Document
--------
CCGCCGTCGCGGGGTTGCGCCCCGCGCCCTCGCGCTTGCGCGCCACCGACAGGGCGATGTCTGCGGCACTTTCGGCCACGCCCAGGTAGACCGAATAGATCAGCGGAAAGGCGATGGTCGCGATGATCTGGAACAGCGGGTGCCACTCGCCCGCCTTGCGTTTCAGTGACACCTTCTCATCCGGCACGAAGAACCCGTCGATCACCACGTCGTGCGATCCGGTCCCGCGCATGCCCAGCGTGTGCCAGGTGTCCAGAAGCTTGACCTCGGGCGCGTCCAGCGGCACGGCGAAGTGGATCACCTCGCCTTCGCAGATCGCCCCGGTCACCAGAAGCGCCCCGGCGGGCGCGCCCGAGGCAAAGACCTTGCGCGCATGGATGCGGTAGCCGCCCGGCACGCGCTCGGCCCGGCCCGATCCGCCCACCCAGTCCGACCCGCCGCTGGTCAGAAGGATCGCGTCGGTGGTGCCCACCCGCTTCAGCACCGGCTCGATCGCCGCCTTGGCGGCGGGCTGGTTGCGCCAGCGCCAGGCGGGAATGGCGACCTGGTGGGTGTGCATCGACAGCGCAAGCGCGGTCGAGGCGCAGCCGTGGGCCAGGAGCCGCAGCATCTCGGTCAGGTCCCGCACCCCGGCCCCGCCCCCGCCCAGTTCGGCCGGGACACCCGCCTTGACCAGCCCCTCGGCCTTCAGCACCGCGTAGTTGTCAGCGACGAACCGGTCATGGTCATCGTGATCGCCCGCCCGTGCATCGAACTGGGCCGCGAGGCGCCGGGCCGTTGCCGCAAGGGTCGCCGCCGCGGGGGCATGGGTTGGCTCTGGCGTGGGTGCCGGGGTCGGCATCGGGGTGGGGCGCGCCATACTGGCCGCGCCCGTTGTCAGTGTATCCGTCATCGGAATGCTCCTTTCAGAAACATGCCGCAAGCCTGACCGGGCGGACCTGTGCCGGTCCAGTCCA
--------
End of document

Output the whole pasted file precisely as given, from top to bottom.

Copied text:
CCGCCGTCGCGGGGTTGCGCCCCGCGCCCTCGCGCTTGCGCGCCACCGACAGGGCGATGTCTGCGGCACTTTCGGCCACGCCCAGGTAGACCGAATAGATCAGCGGAAAGGCGATGGTCGCGATGATCTGGAACAGCGGGTGCCACTCGCCCGCCTTGCGTTTCAGTGACACCTTCTCATCCGGCACGAAGAACCCGTCGATCACCACGTCGTGCGATCCGGTCCCGCGCATGCCCAGCGTGTGCCAGGTGTCCAGAAGCTTGACCTCGGGCGCGTCCAGCGGCACGGCGAAGTGGATCACCTCGCCTTCGCAGATCGCCCCGGTCACCAGAAGCGCCCCGGCGGGCGCGCCCGAGGCAAAGACCTTGCGCGCATGGATGCGGTAGCCGCCCGGCACGCGCTCGGCCCGGCCCGATCCGCCCACCCAGTCCGACCCGCCGCTGGTCAGAAGGATCGCGTCGGTGGTGCCCACCCGCTTCAGCACCGGCTCGATCGCCGCCTTGGCGGCGGGCTGGTTGCGCCAGCGCCAGGCGGGAATGGCGACCTGGTGGGTGTGCATCGACAGCGCAAGCGCGGTCGAGGCGCAGCCGTGGGCCAGGAGCCGCAGCATCTCGGTCAGGTCCCGCACCCCGGCCCCGCCCCCGCCCAGTTCGGCCGGGACACCCGCCTTGACCAGCCCCTCGGCCTTCAGCACCGCGTAGTTGTCAGCGACGAACCGGTCATGGTCATCGTGATCGCCCGCCCGTGCATCGAACTGGGCCGCGAGGCGCCGGGCCGTTGCCGCAAGGGTCGCCGCCGCGGGGGCATGGGTTGGCTCTGGCGTGGGTGCCGGGGTCGGCATCGGGGTGGGGCGCGCCATACTGGCCGCGCCCGTTGTCAGTGTATCCGTCATCGGAATGCTCCTTTCAGAAACATGCCGCAAGCCTGACCGGGCGGACCTGTGCCGGTCCAGTCCA